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Fecal non-aureus Staphylococci are a potential cause of bovine intramammary infection

Ameline Wuytack (UGent) , Anneleen De Visscher (UGent) , Sofie Piepers (UGent) , Freddy Haesebrouck (UGent) and Sarne De Vliegher (UGent)
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Abstract
The presence of non-aureus staphylococci (NAS) in bovine rectal feces has recently been described. Similar to other mastitis causing pathogens, shedding of NAS in the environment could result in intramammary infection. The objective of this study was to investigate whether NAS strains present in feces can cause intramammary infection, likely via teat apex colonization. During a cross-sectional study in 5 dairy herds, samples were collected from the habitats quarter milk, teat apices, and rectal feces from 25%, 10%, and 25% of the lactating cows, respectively, with a cow serving as the source of one type of sample only. Samples from clinical mastitis cases were continuously collected during the 1-year study period as well. The 6 most prevalent NAS species, Staphylococcus (S.) chromogenes, S. cohnii, S. devriesei, S. equorum, S. haemolyticus, and S. hominis, were further subtyped by random amplification of polymorphic deoxyribonucleic acid polymerase chain reaction (RAPD-PCR), when the same NAS species was present in the same herd in the three habitats. For S. chromogenes, S. cohnii, S. devriesei, and S. haemolyticus, the same RAPD type was found in rectal feces, teat apices, and quarter milk, indicating that fecal NAS can infect the mammary gland. For S. hominis and S. equorum, we were unable to confirm the presence of the same RAPD types in the three habitats.
Keywords
General Veterinary, COAGULASE-NEGATIVE STAPHYLOCOCCI, FIELD GEL-ELECTROPHORESIS, TEAT APEX COLONIZATION, SOMATIC-CELL COUNT, GENETIC DIVERSITY, TECHNICAL-NOTE, DAIRY HEIFERS, RISK-FACTORS, MILK, PREVALENCE

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Citation

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MLA
Wuytack, Ameline, et al. “Fecal Non-Aureus Staphylococci Are a Potential Cause of Bovine Intramammary Infection.” VETERINARY RESEARCH, vol. 51, no. 1, 2020, doi:10.1186/s13567-020-00761-5.
APA
Wuytack, A., De Visscher, A., Piepers, S., Haesebrouck, F., & De Vliegher, S. (2020). Fecal non-aureus Staphylococci are a potential cause of bovine intramammary infection. VETERINARY RESEARCH, 51(1). https://doi.org/10.1186/s13567-020-00761-5
Chicago author-date
Wuytack, Ameline, Anneleen De Visscher, Sofie Piepers, Freddy Haesebrouck, and Sarne De Vliegher. 2020. “Fecal Non-Aureus Staphylococci Are a Potential Cause of Bovine Intramammary Infection.” VETERINARY RESEARCH 51 (1). https://doi.org/10.1186/s13567-020-00761-5.
Chicago author-date (all authors)
Wuytack, Ameline, Anneleen De Visscher, Sofie Piepers, Freddy Haesebrouck, and Sarne De Vliegher. 2020. “Fecal Non-Aureus Staphylococci Are a Potential Cause of Bovine Intramammary Infection.” VETERINARY RESEARCH 51 (1). doi:10.1186/s13567-020-00761-5.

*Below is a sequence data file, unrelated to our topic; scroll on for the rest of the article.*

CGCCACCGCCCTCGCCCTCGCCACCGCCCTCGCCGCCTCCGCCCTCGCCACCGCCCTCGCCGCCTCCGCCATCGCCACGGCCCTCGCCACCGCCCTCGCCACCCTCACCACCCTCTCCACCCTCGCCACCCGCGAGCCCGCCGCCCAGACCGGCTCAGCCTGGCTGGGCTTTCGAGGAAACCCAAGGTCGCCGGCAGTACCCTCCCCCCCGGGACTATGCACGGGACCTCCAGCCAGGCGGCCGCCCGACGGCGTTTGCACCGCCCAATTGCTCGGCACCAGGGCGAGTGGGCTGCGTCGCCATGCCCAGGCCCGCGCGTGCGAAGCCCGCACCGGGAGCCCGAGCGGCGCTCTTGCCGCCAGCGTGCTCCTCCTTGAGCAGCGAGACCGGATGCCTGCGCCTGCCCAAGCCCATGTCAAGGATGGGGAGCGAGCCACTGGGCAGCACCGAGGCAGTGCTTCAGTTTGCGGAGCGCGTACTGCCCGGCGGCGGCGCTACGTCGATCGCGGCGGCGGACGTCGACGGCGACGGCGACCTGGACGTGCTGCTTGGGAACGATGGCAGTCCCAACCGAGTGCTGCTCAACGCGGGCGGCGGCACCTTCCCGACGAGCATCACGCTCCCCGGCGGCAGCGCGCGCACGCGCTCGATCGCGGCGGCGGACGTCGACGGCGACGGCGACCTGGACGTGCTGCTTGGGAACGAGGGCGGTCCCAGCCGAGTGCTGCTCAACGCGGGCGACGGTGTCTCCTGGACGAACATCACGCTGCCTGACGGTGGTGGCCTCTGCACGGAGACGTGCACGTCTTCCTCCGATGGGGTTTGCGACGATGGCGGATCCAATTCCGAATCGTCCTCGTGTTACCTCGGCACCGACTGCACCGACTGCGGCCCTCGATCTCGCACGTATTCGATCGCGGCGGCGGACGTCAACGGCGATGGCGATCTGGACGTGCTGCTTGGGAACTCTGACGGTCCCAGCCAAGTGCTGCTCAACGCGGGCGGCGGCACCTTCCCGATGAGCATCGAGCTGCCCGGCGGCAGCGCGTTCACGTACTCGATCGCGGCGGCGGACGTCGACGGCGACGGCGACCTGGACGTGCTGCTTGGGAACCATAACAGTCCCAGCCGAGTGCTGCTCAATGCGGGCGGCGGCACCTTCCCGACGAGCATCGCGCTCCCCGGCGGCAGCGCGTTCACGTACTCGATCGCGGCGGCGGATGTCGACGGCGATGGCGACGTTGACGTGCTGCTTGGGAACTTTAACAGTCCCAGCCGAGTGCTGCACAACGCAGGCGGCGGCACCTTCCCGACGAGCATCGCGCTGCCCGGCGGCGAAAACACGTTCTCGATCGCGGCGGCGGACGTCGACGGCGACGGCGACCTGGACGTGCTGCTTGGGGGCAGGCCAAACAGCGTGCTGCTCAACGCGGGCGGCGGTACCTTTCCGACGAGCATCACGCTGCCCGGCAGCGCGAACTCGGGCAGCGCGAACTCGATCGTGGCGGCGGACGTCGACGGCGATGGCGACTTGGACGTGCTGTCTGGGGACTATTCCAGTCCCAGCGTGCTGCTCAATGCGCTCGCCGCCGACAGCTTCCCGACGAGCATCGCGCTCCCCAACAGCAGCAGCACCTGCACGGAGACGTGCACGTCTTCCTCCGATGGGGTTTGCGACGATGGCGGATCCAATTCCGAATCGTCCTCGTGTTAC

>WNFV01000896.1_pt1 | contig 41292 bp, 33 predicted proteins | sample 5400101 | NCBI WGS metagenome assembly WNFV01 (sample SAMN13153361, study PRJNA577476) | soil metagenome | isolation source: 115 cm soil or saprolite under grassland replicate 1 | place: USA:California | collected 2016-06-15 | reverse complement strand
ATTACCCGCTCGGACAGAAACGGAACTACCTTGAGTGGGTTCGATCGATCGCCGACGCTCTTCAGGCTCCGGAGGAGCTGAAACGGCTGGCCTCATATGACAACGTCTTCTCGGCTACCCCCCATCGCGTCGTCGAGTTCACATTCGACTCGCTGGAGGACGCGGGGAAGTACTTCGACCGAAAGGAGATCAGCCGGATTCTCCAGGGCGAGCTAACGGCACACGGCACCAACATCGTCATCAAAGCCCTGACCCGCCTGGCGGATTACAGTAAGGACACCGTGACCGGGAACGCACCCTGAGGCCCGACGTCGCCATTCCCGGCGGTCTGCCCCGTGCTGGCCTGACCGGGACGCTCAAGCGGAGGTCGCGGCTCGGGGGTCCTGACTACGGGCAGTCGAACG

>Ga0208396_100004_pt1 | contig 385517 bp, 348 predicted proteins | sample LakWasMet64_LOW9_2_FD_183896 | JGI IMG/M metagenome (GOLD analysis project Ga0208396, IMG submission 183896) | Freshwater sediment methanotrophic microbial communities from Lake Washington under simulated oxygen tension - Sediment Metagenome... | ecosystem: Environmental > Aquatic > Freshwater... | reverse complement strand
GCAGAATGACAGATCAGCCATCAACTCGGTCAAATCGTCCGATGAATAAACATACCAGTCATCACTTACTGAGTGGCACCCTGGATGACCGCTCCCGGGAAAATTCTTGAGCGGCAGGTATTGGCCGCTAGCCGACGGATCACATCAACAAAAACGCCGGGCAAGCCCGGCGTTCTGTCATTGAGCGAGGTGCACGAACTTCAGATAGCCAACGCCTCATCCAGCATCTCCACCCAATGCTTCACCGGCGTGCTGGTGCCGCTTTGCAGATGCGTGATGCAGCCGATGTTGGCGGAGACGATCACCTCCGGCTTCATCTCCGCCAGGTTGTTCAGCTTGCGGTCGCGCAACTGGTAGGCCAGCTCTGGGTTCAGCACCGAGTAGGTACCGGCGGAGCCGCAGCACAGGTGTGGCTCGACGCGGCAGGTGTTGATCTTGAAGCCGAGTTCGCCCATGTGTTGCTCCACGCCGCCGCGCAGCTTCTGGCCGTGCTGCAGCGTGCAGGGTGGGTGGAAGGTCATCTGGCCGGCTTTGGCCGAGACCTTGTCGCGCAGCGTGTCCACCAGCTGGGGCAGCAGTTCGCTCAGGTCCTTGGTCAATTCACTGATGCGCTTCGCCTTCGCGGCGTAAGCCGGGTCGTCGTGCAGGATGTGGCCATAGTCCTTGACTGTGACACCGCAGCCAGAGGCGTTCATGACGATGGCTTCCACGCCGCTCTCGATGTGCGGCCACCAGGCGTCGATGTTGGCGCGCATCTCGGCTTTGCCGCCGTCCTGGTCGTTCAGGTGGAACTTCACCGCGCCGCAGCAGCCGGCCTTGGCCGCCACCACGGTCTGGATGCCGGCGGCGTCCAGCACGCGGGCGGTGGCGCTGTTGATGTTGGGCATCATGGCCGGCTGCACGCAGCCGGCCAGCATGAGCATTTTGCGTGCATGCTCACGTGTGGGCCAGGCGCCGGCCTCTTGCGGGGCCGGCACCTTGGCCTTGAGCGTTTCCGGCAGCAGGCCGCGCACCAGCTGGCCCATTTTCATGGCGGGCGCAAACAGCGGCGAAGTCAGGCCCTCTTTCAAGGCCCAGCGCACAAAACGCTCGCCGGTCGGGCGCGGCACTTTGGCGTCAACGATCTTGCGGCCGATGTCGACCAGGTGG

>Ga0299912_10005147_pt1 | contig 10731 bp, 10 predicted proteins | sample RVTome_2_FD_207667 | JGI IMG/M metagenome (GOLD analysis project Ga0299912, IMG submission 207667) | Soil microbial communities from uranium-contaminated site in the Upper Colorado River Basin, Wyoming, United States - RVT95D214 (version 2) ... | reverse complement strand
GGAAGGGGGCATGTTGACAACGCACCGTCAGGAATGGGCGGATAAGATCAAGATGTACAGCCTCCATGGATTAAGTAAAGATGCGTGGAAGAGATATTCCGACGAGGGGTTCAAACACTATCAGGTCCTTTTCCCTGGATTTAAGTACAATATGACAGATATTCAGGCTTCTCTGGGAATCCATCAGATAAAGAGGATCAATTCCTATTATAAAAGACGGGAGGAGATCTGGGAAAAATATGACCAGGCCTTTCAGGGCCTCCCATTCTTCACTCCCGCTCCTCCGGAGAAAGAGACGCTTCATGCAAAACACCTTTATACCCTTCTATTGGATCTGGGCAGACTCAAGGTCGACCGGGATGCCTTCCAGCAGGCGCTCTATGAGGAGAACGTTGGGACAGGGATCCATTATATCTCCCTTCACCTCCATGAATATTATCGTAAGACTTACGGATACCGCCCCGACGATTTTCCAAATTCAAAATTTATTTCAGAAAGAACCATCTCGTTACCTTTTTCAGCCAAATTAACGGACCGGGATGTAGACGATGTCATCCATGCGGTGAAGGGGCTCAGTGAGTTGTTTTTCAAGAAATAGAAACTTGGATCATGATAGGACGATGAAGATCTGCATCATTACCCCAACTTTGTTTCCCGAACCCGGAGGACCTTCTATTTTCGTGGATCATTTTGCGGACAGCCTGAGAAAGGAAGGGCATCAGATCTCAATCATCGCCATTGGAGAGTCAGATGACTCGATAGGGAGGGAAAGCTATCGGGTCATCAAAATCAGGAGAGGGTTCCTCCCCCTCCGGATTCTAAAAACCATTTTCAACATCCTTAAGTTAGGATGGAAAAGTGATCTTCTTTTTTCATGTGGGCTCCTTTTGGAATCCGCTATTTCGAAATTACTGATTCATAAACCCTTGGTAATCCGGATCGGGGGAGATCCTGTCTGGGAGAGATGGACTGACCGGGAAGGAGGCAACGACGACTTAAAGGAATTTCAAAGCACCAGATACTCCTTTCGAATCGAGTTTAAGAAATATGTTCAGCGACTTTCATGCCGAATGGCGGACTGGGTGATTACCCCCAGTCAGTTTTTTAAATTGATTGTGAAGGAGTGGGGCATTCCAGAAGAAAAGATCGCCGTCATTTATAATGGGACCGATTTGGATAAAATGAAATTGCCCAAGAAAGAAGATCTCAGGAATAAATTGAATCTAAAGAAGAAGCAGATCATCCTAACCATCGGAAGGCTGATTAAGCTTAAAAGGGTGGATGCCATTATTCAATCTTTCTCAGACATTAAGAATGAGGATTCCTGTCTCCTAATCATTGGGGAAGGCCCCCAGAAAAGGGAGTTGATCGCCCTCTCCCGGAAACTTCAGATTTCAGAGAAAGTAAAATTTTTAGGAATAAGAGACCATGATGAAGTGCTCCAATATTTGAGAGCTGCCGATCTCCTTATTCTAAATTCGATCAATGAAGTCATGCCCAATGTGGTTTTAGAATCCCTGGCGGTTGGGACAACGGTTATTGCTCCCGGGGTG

Vancouver
1.
Wuytack A, De Visscher A, Piepers S, Haesebrouck F, De Vliegher S. Fecal non-aureus Staphylococci are a potential cause of bovine intramammary infection. VETERINARY RESEARCH. 2020;51(1).
IEEE
[1]
A. Wuytack, A. De Visscher, S. Piepers, F. Haesebrouck, and S. De Vliegher, “Fecal non-aureus Staphylococci are a potential cause of bovine intramammary infection,” VETERINARY RESEARCH, vol. 51, no. 1, 2020.
@article{8656588,
  abstract     = {{The presence of non-aureus staphylococci (NAS) in bovine rectal feces has recently been described. Similar to other mastitis causing pathogens, shedding of NAS in the environment could result in intramammary infection. The objective of this study was to investigate whether NAS strains present in feces can cause intramammary infection, likely via teat apex colonization. During a cross-sectional study in 5 dairy herds, samples were collected from the habitats quarter milk, teat apices, and rectal feces from 25%, 10%, and 25% of the lactating cows, respectively, with a cow serving as the source of one type of sample only. Samples from clinical mastitis cases were continuously collected during the 1-year study period as well. The 6 most prevalent NAS species, Staphylococcus (S.) chromogenes, S. cohnii, S. devriesei, S. equorum, S. haemolyticus, and S. hominis, were further subtyped by random amplification of polymorphic deoxyribonucleic acid polymerase chain reaction (RAPD-PCR), when the same NAS species was present in the same herd in the three habitats. For S. chromogenes, S. cohnii, S. devriesei, and S. haemolyticus, the same RAPD type was found in rectal feces, teat apices, and quarter milk, indicating that fecal NAS can infect the mammary gland. For S. hominis and S. equorum, we were unable to confirm the presence of the same RAPD types in the three habitats.}},
  articleno    = {{32}},
  author       = {{Wuytack, Ameline and De Visscher, Anneleen and Piepers, Sofie and Haesebrouck, Freddy and De Vliegher, Sarne}},
  issn         = {{0928-4249}},
  journal      = {{VETERINARY RESEARCH}},
  keywords     = {{General Veterinary,COAGULASE-NEGATIVE STAPHYLOCOCCI,FIELD GEL-ELECTROPHORESIS,TEAT APEX COLONIZATION,SOMATIC-CELL COUNT,GENETIC DIVERSITY,TECHNICAL-NOTE,DAIRY HEIFERS,RISK-FACTORS,MILK,PREVALENCE}},
  language     = {{eng}},
  number       = {{1}},
  pages        = {{13}},
  title        = {{Fecal non-aureus Staphylococci are a potential cause of bovine intramammary infection}},
  url          = {{http://dx.doi.org/10.1186/s13567-020-00761-5}},
  volume       = {{51}},
  year         = {{2020}},
}

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